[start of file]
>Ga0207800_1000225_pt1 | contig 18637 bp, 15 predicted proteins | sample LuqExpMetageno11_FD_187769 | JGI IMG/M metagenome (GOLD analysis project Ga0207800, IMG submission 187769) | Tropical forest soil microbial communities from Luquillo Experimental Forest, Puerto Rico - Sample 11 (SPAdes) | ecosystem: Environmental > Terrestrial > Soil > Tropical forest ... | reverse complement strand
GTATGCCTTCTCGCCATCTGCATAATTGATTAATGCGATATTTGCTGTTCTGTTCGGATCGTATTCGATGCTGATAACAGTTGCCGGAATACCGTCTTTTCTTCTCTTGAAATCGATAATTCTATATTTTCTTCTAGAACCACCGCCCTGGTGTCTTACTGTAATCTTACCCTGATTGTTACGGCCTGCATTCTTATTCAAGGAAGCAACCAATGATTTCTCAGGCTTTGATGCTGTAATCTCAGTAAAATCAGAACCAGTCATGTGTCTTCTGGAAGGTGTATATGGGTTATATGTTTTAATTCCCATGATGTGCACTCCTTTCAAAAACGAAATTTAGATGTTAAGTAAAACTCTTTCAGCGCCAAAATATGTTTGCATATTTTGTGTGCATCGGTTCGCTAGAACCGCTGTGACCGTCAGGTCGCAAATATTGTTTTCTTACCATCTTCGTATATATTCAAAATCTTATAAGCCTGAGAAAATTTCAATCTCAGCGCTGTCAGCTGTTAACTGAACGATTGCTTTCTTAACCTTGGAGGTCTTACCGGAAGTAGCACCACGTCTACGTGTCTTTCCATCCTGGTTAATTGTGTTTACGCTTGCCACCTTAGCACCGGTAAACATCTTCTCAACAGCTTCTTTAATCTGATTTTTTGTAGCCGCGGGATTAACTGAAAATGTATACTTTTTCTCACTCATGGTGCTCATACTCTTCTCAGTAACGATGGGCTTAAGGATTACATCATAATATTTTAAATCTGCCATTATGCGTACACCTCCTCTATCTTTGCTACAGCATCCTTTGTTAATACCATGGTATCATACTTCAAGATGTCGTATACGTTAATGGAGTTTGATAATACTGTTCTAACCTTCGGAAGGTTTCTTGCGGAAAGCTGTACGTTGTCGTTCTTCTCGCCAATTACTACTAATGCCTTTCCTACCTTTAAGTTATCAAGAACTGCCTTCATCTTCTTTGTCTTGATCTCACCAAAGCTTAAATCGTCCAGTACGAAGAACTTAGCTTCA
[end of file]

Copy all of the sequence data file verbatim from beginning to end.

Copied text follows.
>Ga0207800_1000225_pt1 | contig 18637 bp, 15 predicted proteins | sample LuqExpMetageno11_FD_187769 | JGI IMG/M metagenome (GOLD analysis project Ga0207800, IMG submission 187769) | Tropical forest soil microbial communities from Luquillo Experimental Forest, Puerto Rico - Sample 11 (SPAdes) | ecosystem: Environmental > Terrestrial > Soil > Tropical forest ... | reverse complement strand
GTATGCCTTCTCGCCATCTGCATAATTGATTAATGCGATATTTGCTGTTCTGTTCGGATCGTATTCGATGCTGATAACAGTTGCCGGAATACCGTCTTTTCTTCTCTTGAAATCGATAATTCTATATTTTCTTCTAGAACCACCGCCCTGGTGTCTTACTGTAATCTTACCCTGATTGTTACGGCCTGCATTCTTATTCAAGGAAGCAACCAATGATTTCTCAGGCTTTGATGCTGTAATCTCAGTAAAATCAGAACCAGTCATGTGTCTTCTGGAAGGTGTATATGGGTTATATGTTTTAATTCCCATGATGTGCACTCCTTTCAAAAACGAAATTTAGATGTTAAGTAAAACTCTTTCAGCGCCAAAATATGTTTGCATATTTTGTGTGCATCGGTTCGCTAGAACCGCTGTGACCGTCAGGTCGCAAATATTGTTTTCTTACCATCTTCGTATATATTCAAAATCTTATAAGCCTGAGAAAATTTCAATCTCAGCGCTGTCAGCTGTTAACTGAACGATTGCTTTCTTAACCTTGGAGGTCTTACCGGAAGTAGCACCACGTCTACGTGTCTTTCCATCCTGGTTAATTGTGTTTACGCTTGCCACCTTAGCACCGGTAAACATCTTCTCAACAGCTTCTTTAATCTGATTTTTTGTAGCCGCGGGATTAACTGAAAATGTATACTTTTTCTCACTCATGGTGCTCATACTCTTCTCAGTAACGATGGGCTTAAGGATTACATCATAATATTTTAAATCTGCCATTATGCGTACACCTCCTCTATCTTTGCTACAGCATCCTTTGTTAATACCATGGTATCATACTTCAAGATGTCGTATACGTTAATGGAGTTTGATAATACTGTTCTAACCTTCGGAAGGTTTCTTGCGGAAAGCTGTACGTTGTCGTTCTTCTCGCCAATTACTACTAATGCCTTTCCTACCTTTAAGTTATCAAGAACTGCCTTCATCTTCTTTGTCTTGATCTCACCAAAGCTTAAATCGTCCAGTACGAAGAACTTAGCTTCA